Suffering in silence - my journey into motherhood

Suffering in silence - my journey into motherhood

A study by The Baby Show of 1,000 mums revealed that, 60% of women said they suffered from the ‘baby blues’. Almost 23% of the women suffered from postnatal depression and of those over half (60%) said they didn’t receive the support they needed.

These statistics don’t surprise me. Because if I rewind the clock back to January 16th 1996, I became one of those women. That was the day I became a mother.

I remember it, like it was yesterday. I remember holding my tiny baby in my arms, gazing at her in wonder and wanting to do nothing else but cry. I was so overwhelmed and exhausted because the birth had been horrendous.

I remember the first night vividly. The first moment Natasha cried, I picked her up, cuddled her and tried to feed her. She wouldn’t. Her little tiny face turned away from me and she wouldn’t take to the breast. At that very moment my heart shattered into tiny little pieces and in my head and heart, I convinced myself that my baby didn’t want me.

The staff in the hospital were encouraging but to be honest, I felt like I was just a statistic. Eventually Natasha suckled half-heartedly via a nipple shield and the midwife briskly put a tick against the breastfeeding box. By day three, however, she had lost weight and they offered me two choices. To put her on a drip or I could bottle-feed. It was a no-brainer. I gave Tash her first bottle and felt like a complete failure.

I did my best when I got home. I expressed my milk using an electronic breast pump, hired from a pharmacy that made these weird suction noises, that made me feel like a cow being milked. Eventually, my milk ran out and I switched completely to formula. I was devastated and felt that I had failed Natasha completely. What kind of useless mother was I, who deprived her beautiful baby of all the precious nutrients she deserved.

My days were a blur, where I was on auto-pilot. I fed my baby, changed nappies and sterilised bottles. Tash cried a lot and I cuddled her, but underlying all of that, I knew that I was keeping an emotional distance. I genuinely felt that I had been rejected by my baby because she “wouldn’t” breast-feed and I think I felt I had to keep a little part of myself protected so I couldn’t get so hurt again. I didn’t bond with my baby.

We went to the park every day. Alone. None of my friends had had babies and I didn’t know anyone with babies. I had gone to a couple of mother and baby groups in drafty church halls, but I felt like an outsider and seeing other women seemingly sailing through motherhood just made me feel like even more of a failure. Plus I was ashamed of bottle-feeding in public. I soon stopped going. There were days where sometimes the only person I would speak to, was the lady at the Sainsbury checkout.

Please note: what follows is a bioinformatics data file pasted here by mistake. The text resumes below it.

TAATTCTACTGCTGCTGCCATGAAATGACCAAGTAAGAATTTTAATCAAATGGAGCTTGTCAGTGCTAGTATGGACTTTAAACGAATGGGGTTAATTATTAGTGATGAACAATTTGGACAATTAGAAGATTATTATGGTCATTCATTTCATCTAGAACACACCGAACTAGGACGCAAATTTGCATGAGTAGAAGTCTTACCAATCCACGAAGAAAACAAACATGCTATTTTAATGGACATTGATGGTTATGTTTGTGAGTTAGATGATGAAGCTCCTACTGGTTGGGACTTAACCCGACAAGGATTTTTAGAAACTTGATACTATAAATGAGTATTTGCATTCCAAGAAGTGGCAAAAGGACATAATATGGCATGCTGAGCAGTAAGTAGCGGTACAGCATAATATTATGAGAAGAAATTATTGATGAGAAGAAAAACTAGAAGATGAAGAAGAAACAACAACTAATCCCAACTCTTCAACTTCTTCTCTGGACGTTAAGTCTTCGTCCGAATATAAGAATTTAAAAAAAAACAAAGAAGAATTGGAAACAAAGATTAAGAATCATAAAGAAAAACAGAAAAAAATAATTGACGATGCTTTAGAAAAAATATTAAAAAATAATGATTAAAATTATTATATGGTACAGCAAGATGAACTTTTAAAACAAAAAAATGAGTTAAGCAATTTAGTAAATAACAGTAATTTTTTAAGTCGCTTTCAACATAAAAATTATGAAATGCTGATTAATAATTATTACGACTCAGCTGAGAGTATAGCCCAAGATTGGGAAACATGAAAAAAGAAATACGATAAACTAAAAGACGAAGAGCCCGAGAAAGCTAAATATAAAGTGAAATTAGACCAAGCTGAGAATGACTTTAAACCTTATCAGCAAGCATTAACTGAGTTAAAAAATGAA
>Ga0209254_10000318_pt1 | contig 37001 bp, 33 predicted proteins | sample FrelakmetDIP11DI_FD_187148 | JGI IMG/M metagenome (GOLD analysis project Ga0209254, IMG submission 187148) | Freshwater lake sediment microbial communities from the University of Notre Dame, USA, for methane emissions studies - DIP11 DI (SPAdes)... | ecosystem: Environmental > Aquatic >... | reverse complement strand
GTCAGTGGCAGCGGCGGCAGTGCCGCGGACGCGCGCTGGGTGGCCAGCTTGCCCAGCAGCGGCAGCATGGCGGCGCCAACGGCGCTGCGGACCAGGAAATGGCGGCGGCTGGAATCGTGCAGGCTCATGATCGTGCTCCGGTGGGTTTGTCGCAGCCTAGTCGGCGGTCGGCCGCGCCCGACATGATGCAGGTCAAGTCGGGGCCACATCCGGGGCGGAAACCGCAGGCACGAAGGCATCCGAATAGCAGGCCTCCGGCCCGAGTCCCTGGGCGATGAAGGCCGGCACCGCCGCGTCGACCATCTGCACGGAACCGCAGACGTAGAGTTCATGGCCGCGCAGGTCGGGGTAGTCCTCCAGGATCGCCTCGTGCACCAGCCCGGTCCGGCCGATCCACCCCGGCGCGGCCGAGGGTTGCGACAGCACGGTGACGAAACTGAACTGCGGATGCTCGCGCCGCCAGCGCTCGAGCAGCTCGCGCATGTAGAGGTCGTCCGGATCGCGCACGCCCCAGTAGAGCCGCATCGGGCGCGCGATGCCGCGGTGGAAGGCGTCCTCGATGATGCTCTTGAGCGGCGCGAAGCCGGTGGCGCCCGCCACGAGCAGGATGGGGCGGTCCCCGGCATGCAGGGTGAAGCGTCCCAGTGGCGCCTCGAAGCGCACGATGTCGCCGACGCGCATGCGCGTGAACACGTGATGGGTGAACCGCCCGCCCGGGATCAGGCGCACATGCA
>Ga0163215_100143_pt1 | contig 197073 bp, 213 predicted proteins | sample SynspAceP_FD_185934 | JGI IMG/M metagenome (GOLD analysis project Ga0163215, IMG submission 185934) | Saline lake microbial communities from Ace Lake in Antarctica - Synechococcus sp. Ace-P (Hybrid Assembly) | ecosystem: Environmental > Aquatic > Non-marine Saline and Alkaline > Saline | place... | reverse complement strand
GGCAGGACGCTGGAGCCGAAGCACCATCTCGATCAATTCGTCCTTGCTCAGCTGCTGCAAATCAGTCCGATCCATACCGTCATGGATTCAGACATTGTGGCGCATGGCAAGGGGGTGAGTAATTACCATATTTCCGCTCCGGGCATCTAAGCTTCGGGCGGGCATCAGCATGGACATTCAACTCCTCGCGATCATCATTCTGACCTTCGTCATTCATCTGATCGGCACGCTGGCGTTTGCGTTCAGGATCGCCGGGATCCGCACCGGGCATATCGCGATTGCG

As people are generally kind-hearted and enamoured by babies, they would always compliment me on Natasha but very few actually asked how I was. It didn’t matter anyway. Even if they did, they would be greeted with a sunny smile and ‘Fine!’. No way, was my mask of motherhood going to give anything away.

I became more and more isolated and the loneliness was heart-wrenching. I had a loving husband, but he went to work and when he came home, we would talk and I would spend most of the evening sobbing. Eventually after much persuading from my husband, one morning, after everyone had finished weighing-in their babies at the clinic, I did talk to the health visitor. She completed a questionnaire with me and I was diagnosed with postnatal depression. By that time Natasha was four months old.

My story is not unique. The heart-wrenching loneliness. The constant questioning “Am I doing this right.” The ongoing sense of failure although I was doing a great job. The endless stream of tears behind closed doors.

Having worked with hundreds of women over the years, I know that many new mum experience the same feelings that I did but I didn’t know it then. I just felt totally alone. If I had any advice to give now, it would be to go out and share how you feel with a friend or another mum. You’ll be amazed. You’re not alone and we all struggle with adapting to our new life of being a mum.

I know that the picture I’ve painted of those early months make it sound like it was really awful and there were times where I felt desperate and so, so low. But for all the sleepless nights, the tears and the worries, I also treasure the memories of the smiles and the cuddles from my beautiful baby, that remind me, why it was all worthwhile.

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